In 1967, a Dutch expedition under the archaeologist H. Franken, after several seasons of excavations, discovered inscriptions on plaster at Tell Deir ʿAlla, a site located about eight kilometers east of the Jordan, not far from the northern bank of the Yabbok/Zerqa river, which flows into the Jordan. The discovery was made in a stratum known as Level IX, dated in the late ninth to eighth centuries B.C.E. In these texts, the name blʿm brbʿr “Balaam, the son of Beor” appears once, fully and legibly, and several more attestations of the name may be restored with certainty.1
In addition to the stratigraphic context, the inscription is dated to ca. 800 BC on the basis of paleography and lingusitics.
The original publishers identified the text as Aramaic, and some scholars still hold to that identification. Others have noted the text’s affinities with (South) Canaanite. The linguistic debate still continues, and may, in fact, show that the division of Semitic languages into Aramaic and Canaanite branches is a concept that needs revision, since the Balaam text clearly shows affinities with both branches. It is clear that the language of the text is archaic, i.e., it conserves many features found in the supposed Northwest Semitic parent language, and a literary language, i.e., formulaic, poetic, and traditional. The script is also unique, but has close affinities with Ammonite.2
The fragmented plaster sections have been pieced together into twelve combinations, only two of which are substantial enough to conjecture a translation. Though Combinations I and II have a number of lacunae, several conclusions can be drawn from the contents. One Balaam son of Beor, who is described as a “seer of the gods”, had a frightening night vision that he shared with his colleagues in the midst of his fasting and grief. He foretells a period of drought and darkness, of mourning and death, and in which the natural order is upended. Small birds like the swift and the sparrow attack larger ones like the eagle and the pigeon; the deaf hear at a distance, and fools have insightful visions. Balaam then perhaps exercises his prophetic-divination expertise to confront or curse the gods and goddesses who have brought on this calamity, and he implores the goddesses Ashtar (consort of Chemosh in Moab) and Sheger (known from Ugarit and Phoenician sources) to bring light, rain, and fertility to the land.3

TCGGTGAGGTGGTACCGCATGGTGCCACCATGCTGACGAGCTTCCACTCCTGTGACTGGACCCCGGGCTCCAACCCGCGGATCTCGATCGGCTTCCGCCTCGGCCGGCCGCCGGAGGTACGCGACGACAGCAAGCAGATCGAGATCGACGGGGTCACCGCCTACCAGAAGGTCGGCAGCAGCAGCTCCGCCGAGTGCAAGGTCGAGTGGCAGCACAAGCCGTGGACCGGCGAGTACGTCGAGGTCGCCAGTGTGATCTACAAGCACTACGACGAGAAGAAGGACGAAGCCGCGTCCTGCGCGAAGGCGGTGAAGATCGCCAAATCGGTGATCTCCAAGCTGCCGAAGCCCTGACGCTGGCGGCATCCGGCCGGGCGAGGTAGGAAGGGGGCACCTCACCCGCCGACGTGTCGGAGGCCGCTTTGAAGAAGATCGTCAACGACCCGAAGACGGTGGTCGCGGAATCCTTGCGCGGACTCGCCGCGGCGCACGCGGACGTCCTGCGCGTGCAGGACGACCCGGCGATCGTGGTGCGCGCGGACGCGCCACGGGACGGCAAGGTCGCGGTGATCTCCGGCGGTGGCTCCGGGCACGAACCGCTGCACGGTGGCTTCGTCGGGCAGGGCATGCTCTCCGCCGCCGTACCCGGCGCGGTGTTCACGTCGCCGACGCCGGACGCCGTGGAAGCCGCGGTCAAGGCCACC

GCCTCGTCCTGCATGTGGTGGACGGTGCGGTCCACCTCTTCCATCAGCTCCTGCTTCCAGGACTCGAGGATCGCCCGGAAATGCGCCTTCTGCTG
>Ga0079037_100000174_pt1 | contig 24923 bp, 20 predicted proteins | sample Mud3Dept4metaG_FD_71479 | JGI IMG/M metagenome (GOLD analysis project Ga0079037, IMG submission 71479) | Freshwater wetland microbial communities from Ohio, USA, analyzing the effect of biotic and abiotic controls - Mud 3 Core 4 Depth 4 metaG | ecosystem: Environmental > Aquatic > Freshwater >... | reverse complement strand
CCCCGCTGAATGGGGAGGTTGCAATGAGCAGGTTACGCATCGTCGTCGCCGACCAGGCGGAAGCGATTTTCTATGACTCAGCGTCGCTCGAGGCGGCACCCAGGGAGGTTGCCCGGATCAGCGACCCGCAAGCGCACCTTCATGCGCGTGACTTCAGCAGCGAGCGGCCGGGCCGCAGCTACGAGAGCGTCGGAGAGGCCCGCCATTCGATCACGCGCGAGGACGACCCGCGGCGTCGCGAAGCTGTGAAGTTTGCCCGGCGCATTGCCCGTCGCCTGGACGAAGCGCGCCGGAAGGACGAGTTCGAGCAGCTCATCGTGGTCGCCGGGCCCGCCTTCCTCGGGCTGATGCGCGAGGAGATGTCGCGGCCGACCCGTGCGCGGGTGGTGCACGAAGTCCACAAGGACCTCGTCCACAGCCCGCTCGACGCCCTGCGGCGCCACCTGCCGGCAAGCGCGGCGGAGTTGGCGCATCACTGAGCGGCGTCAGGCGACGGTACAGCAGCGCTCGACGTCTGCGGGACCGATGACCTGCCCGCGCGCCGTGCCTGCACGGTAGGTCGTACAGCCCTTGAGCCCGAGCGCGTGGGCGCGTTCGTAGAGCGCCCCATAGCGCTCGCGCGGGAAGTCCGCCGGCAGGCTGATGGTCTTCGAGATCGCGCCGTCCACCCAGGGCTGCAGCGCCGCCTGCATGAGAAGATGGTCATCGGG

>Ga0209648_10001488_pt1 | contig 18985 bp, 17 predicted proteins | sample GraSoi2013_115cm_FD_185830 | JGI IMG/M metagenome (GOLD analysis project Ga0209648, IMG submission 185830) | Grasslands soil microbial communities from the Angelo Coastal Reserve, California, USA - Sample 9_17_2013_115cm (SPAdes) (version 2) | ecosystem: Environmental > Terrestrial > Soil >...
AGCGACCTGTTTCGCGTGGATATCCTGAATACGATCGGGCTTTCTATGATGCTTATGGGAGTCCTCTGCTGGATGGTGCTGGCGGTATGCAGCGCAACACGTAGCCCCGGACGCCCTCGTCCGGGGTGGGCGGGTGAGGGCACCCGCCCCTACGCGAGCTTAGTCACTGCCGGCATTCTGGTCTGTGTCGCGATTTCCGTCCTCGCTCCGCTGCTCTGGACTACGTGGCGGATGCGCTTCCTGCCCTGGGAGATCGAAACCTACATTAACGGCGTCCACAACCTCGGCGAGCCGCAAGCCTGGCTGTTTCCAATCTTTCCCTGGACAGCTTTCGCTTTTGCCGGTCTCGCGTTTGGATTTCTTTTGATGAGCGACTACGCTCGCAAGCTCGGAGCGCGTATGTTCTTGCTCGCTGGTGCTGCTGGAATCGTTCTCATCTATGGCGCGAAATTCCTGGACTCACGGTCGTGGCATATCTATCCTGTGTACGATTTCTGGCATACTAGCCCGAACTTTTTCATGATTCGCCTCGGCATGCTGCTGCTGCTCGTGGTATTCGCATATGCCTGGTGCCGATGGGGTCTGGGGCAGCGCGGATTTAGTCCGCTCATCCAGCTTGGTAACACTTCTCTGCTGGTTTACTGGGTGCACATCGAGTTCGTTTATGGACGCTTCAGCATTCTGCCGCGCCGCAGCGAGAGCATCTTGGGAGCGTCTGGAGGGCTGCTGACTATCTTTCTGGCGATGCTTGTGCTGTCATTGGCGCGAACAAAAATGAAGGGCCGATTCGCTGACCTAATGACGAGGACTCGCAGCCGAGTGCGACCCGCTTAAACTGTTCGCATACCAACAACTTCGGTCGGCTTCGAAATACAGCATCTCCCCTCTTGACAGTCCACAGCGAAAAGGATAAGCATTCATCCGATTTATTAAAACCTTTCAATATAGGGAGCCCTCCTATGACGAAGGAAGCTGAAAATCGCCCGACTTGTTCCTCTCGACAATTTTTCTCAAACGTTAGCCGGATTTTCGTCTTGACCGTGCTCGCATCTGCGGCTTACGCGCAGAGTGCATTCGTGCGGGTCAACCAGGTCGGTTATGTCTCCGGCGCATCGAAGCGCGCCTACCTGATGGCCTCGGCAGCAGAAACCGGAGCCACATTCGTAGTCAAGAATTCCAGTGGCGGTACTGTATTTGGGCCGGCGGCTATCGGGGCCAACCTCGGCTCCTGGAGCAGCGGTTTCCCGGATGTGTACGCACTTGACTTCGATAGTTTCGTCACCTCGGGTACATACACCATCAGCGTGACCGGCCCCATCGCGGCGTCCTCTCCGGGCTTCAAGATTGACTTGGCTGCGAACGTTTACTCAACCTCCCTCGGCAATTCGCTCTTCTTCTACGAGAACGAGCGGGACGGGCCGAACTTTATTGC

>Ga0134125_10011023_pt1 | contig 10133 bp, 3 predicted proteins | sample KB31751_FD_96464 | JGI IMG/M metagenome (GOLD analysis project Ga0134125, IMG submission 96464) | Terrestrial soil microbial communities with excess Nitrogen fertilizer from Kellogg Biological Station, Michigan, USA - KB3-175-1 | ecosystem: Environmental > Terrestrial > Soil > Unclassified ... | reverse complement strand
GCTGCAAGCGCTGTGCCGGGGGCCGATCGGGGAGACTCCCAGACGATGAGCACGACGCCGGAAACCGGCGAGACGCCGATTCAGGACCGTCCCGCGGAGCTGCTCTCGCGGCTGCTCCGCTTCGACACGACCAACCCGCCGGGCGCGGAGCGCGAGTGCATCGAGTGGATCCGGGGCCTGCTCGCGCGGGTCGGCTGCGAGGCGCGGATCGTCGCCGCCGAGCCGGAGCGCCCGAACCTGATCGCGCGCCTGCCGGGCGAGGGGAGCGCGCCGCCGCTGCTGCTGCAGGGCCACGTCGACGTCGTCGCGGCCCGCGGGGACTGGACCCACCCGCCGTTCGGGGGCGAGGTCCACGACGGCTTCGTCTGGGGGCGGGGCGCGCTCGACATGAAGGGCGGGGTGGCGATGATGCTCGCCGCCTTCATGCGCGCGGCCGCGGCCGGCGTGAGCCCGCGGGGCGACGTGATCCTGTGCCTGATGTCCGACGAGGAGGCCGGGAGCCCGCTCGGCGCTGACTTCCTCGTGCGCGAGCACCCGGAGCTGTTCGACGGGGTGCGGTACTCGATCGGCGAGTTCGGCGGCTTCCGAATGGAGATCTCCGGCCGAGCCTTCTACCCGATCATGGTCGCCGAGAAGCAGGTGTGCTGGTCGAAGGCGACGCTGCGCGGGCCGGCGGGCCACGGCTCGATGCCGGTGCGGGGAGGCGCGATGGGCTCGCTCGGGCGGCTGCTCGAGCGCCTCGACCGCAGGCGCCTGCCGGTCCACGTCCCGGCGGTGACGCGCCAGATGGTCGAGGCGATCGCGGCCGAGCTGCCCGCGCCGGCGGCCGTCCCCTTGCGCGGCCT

Baruch Levine offers the following translation of Combination I:4
- The misfortunes of the book of Balaam, the son of Beor; a divine seer is he.
- Then the gods came to him at night, and he beheld a vision in accordance with El’s utterance.
- They said to Balaam, son of Beor:
- “So will be done, with naught surviving;
- “No one has seen [the likes of] what you have heard!”
- Balaam arose on the morrow, behold [
- He summoned the heads of the assembly unto him,
- And for two days he fasted, and wept bitterly.
- Then his intimates entered into his presence, and they said to Balaam, the son of Beor:
- “Why do you fast, and why do you weep?”
- Then he said to them:
- “Be seated, and I will tell you what the Shadday-gods have planned,
- “And go, see the acts of the gods!
- “The gods have banded together, and the Shadday-gods have established a council.
- “And they have said to [the goddess] Shagar:
- ‘Sew up, close up the heavens with dense cloud,
- ‘That darkness exist there, not brilliance, Obscurity and not clarity;
- ‘So that you instill dread in dense darkness.
- ‘And–never utter a sound again!’
- “It shall be that the swift and crane will shriek insult to the eagle,
- “And a nest of vultures shall cry out in response.
- “The stork, the young of the falcon and the owl,
- “The chicks of the heron, sparrow and cluster of eagles;
- “Pigeons and birds, [and fowl in the s]ky.
- “And a rod shall [flay the cat]tle; where there are ewes, a staff shall be brought.
- “Hares–eat together!
- “Free[ly feed, ]oh the beasts [of the field]!
- “And [freely] drink, asses and hyenas!”
- Heed the admonition, adversaries of Sha[gar-and-Ishtar]!
- [ ] skilled diviner.
- To skilled diviners one shall take you, and to an oracle, [to] a perfumer of myrrh and a priestess.
- [Who] covers his body [with oil], and rubs himself with olive oil.
- To one bearing an offering in a horn; one augurer after another, and yet another.
- One augurer broke away from his colleagues;
- And the striking force departed [
- And they heard incantations from afar.
- [ ]
- Then disease was unleashed [ ], and all beheld acts of distress.
- Shagar-and-Ishtar did not [
- The piglet [drove out] the leopard;
- And the [ ] drove out the young of [the ].
- [ ] double offerings.
- And he beheld–
A few points of contact can be made between Numbers 22-24 and the Deir ʿAlla texts:
- Jewish tradition holds that the biblical stories about Balaam entered Israelite tradition from the outside and the Deir ʿAlla texts appear to confirm that position. Baruch Levine cautions that an Israelite who was not a monotheist could have written the texts. Idolatry was well known within ancient Israel.
- Both writings depict Balaam as a diviner/seer, as opposed to a sorcerer who tries to change the future.
- Both writings use similar terms for God/the gods.
- In both writings Balaam receives revelation at night (Num 22:8-9, 14-20; Combination I.2).
Ashley, Timothy R. The Book of Numbers. The New International Commentary on the Old Testament. Grand Rapids, MI: Eerdmans, 1993.
Cole, R. Dennis. Numbers. Kindle Edition. The New American Commentary. Nashville, Tennessee: Broadman & Holman Publishers, 2000.
Levine, Baruch A. Numbers 21-36. The Anchor Yale Bible. New York: Yale University Press, 2008.
Milgrom, Jacob. Numbers. The JPS Torah Commentary. Philadelphia: Jewish Publication Society, 1989.
Wenham, Gordon J. Numbers. Kindle Edition. Tyndale Old Testament Commentaries. IVP Academic, 2015.